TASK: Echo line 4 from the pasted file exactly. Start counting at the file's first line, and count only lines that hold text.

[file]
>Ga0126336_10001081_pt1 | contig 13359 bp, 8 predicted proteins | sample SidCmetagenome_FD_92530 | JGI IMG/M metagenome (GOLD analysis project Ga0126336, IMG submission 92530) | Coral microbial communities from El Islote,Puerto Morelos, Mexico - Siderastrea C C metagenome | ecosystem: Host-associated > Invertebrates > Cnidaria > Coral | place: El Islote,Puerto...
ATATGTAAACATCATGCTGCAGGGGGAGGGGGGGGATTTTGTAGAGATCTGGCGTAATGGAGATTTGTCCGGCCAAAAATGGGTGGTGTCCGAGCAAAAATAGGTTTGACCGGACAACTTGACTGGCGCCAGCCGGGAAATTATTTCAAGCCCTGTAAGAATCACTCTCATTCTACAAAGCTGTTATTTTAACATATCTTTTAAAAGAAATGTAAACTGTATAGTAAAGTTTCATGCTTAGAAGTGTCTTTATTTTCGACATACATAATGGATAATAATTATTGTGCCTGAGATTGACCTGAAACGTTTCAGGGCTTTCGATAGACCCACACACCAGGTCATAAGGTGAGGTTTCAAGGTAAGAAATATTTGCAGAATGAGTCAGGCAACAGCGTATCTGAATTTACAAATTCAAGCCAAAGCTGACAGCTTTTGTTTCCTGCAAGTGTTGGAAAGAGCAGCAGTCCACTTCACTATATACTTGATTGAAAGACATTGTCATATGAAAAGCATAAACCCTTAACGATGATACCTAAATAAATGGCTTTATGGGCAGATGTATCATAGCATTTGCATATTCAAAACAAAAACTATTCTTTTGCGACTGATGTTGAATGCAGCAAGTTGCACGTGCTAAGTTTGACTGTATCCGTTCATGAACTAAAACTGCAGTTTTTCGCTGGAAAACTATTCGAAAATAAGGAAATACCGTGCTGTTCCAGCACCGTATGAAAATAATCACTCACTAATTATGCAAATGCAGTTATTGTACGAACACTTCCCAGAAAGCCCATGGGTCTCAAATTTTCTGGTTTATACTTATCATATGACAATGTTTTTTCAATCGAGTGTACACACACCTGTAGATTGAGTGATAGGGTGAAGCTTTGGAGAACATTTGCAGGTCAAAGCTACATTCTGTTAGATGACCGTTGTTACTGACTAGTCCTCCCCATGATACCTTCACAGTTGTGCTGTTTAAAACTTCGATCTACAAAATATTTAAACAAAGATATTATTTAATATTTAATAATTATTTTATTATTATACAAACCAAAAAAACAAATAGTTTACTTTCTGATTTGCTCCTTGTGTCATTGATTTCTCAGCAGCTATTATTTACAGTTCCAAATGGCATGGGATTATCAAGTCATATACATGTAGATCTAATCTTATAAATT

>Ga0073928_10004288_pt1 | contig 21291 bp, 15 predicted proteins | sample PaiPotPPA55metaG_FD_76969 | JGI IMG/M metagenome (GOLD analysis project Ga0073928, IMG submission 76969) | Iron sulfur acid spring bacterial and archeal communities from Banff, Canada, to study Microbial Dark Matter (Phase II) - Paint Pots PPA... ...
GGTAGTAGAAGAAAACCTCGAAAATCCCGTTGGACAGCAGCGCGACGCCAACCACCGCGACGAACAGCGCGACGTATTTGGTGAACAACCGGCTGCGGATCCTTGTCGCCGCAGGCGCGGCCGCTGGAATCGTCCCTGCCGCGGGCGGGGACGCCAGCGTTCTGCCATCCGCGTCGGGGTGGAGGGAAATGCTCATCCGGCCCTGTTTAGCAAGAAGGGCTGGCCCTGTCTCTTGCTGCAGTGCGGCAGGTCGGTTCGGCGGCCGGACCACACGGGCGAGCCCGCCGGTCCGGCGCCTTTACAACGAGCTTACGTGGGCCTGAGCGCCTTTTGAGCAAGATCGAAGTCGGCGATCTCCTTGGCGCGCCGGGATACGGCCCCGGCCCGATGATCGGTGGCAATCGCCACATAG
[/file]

GGTAGTAGAAGAAAACCTCGAAAATCCCGTTGGACAGCAGCGCGACGCCAACCACCGCGACGAACAGCGCGACGTATTTGGTGAACAACCGGCTGCGGATCCTTGTCGCCGCAGGCGCGGCCGCTGGAATCGTCCCTGCCGCGGGCGGGGACGCCAGCGTTCTGCCATCCGCGTCGGGGTGGAGGGAAATGCTCATCCGGCCCTGTTTAGCAAGAAGGGCTGGCCCTGTCTCTTGCTGCAGTGCGGCAGGTCGGTTCGGCGGCCGGACCACACGGGCGAGCCCGCCGGTCCGGCGCCTTTACAACGAGCTTACGTGGGCCTGAGCGCCTTTTGAGCAAGATCGAAGTCGGCGATCTCCTTGGCGCGCCGGGATACGGCCCCGGCCCGATGATCGGTGGCAATCGCCACATAG